New Jersey Gov. Phil Murphy has unveiled a new policy to promote state employees’ responsible use of generative artificial intelligence (AI).

“New Jersey’s public sector professionals are absolutely essential to ensuring that the Garden State leads the nation as the best place in this country to live, work, and raise a family,” said Gov. Murphy. “We must continue to invest in our public sector workforce and equip them with the tools, skills, and knowledge to deliver best-in-class services to our residents, businesses, and institutions.”

“Providing this guidance is just the first step to empowering our public workers to leverage innovative technologies like artificial intelligence by ensuring that our public professionals can use these powerful tools responsibly and confidently,” the governor said.

The new policy follows Gov. Murphy’s creation of an Artificial Intelligence Task Force last month. Alongside the policy’s release, the New Jersey Office of Innovation collaborated with InnovateUS to produce an explainer video to help New Jersey’s public sector professionals better understand how generative AI can be responsibly incorporated into their day-to-day work.

The state said the explainer video will be followed by more extensive training for New Jersey’s state workforce about the development, use, and risks of AI. Additional training is slated to launch next year, with the New Jersey Office of Innovation collaborating with InnovateUS to launch a free, at-your-own pace AI training program and live workshops targeted to state workers.

“Generative artificial intelligence has the potential to unlock new opportunities for the public sector to engage with residents at scale, effectively use data in new ways, communicate more inclusively, and deliver more effective and equitable services to New Jerseyans,” said Beth Simone Noveck, the State of New Jersey’s chief innovation officer. “In order to realize that potential, we must invest in training public workers to use emerging technologies in a responsible, equitable, and secure manner.”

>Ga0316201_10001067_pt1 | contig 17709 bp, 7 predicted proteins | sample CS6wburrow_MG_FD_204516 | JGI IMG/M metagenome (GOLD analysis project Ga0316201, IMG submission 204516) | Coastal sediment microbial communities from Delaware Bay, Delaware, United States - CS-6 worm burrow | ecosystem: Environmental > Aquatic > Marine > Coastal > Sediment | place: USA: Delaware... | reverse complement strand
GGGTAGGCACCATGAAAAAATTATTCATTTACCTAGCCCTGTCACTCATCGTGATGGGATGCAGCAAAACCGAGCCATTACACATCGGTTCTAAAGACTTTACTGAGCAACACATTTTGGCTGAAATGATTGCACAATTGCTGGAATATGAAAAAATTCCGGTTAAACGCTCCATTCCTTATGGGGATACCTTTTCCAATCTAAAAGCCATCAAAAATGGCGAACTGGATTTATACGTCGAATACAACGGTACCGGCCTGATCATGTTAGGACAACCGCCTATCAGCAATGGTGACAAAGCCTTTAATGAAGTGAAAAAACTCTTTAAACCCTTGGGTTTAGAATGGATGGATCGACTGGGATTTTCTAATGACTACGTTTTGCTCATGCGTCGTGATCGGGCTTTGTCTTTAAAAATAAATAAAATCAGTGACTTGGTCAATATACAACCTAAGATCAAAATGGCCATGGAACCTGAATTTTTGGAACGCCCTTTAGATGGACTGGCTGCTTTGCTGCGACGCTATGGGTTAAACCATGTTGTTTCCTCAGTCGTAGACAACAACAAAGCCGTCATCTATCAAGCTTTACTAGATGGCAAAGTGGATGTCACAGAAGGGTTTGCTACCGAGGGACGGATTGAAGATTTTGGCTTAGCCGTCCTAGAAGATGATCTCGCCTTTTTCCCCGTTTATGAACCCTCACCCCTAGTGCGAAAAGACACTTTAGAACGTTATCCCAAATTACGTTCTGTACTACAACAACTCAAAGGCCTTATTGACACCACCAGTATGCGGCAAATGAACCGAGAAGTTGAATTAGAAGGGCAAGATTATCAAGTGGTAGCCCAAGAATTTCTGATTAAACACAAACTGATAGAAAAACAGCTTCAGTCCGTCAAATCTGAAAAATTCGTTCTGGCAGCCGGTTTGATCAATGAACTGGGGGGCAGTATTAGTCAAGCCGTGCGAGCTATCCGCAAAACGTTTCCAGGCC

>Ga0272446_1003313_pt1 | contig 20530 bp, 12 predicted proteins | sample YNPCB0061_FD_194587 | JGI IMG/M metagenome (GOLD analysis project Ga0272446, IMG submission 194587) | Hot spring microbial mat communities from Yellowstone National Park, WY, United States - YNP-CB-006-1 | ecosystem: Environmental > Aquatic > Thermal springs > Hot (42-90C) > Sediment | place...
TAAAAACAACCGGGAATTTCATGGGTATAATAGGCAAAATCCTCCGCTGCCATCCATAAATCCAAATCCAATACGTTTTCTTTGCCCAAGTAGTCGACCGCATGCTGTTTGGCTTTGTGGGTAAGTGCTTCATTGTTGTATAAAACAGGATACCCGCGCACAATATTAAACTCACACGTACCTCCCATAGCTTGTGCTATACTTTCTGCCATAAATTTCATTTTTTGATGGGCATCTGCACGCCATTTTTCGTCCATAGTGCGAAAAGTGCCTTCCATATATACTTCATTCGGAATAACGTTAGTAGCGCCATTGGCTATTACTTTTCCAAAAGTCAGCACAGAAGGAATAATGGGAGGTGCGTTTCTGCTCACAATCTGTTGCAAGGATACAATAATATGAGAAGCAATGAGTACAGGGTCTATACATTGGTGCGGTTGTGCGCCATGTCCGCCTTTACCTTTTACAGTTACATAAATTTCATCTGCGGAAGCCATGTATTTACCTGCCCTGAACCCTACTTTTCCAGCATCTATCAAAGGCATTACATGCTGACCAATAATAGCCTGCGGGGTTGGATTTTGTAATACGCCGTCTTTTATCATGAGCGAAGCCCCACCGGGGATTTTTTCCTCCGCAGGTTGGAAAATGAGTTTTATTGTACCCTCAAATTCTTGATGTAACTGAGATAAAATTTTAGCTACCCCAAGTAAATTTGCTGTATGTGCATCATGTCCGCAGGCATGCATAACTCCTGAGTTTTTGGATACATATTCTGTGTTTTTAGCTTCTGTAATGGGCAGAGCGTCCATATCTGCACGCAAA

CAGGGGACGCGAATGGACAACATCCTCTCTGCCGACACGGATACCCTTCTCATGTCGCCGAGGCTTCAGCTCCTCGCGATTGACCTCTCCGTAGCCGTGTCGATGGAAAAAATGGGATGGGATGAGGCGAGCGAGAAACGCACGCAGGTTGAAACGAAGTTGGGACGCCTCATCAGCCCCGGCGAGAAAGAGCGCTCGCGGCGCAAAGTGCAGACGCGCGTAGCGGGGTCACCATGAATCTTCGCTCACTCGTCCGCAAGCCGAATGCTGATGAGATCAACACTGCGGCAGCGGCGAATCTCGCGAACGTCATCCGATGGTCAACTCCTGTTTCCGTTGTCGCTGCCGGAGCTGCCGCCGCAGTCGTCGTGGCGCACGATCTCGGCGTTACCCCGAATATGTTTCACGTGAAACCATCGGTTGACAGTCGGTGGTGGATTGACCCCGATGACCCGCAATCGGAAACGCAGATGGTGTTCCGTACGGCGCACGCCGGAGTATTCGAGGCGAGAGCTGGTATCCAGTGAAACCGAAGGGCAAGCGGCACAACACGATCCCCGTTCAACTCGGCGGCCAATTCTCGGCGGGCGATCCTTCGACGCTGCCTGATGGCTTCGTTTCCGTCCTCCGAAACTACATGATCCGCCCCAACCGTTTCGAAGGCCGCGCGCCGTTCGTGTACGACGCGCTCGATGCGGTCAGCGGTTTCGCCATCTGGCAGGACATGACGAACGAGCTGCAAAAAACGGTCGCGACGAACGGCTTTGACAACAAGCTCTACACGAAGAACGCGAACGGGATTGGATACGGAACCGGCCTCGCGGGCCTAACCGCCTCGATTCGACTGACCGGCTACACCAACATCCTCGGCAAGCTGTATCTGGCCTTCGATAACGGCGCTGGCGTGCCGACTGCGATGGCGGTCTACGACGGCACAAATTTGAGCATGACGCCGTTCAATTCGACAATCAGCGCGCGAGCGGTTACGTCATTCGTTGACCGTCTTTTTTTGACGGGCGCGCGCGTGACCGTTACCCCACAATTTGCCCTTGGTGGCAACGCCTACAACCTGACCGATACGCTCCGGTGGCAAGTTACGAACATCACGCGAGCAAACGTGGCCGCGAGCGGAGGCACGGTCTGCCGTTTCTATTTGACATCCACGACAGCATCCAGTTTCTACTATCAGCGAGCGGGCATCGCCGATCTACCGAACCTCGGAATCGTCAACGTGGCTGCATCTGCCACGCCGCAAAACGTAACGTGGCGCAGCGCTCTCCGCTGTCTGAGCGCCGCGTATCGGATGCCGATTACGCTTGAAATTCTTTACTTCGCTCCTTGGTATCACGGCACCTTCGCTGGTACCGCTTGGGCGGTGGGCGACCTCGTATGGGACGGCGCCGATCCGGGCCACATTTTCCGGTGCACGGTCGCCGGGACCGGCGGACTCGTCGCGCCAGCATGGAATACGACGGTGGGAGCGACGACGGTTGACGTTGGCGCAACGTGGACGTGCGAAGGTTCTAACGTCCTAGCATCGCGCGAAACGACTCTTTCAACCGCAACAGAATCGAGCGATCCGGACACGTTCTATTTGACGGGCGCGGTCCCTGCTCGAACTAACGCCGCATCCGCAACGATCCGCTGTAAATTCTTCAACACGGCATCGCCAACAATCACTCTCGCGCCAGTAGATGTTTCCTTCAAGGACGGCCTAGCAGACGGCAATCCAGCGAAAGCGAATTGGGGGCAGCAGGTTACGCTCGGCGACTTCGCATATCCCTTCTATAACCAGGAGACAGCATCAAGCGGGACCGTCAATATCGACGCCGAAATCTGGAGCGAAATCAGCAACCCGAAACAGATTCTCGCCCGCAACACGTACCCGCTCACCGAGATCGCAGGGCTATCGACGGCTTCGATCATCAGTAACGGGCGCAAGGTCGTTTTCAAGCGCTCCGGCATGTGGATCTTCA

As part of the executive order that created the AI task force, the Office of Information Technology was also tasked with developing policies to govern and facilitate use of artificial intelligence technologies by Executive Branch departments and agencies. The governor’s office said the new policy fulfills this aspect of the executive order and “will provide the foundation for future policies developed in consultation with industry, academic, and government experts to reflect the latest technological developments.”

Specifically, the new policy focuses on empowering government employees to use generative artificial intelligence tools, while ensuring that use of the tools is appropriately disclosed and transparent, that all outputs are independently fact-checked, and that no confidential or protected information or data is shared or otherwise disclosed.

“Protecting the privacy of residents and the security of state government systems is paramount,” said New Jersey State Chief Technology Officer Chris Rein. “Generative AI is rapidly being used, adopted, and leveraged, and while we see Generative AI’s incredible potential to uplift communities and connect them with valuable State resources and services, we must ensure we’re using these technologies in a manner that’s equitable, safe, and secure.”

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Kate Polit
Kate Polit
Kate Polit is MeriTalk SLG's Assistant Copy & Production Editor, covering Cybersecurity, Education, Homeland Security, Veterans Affairs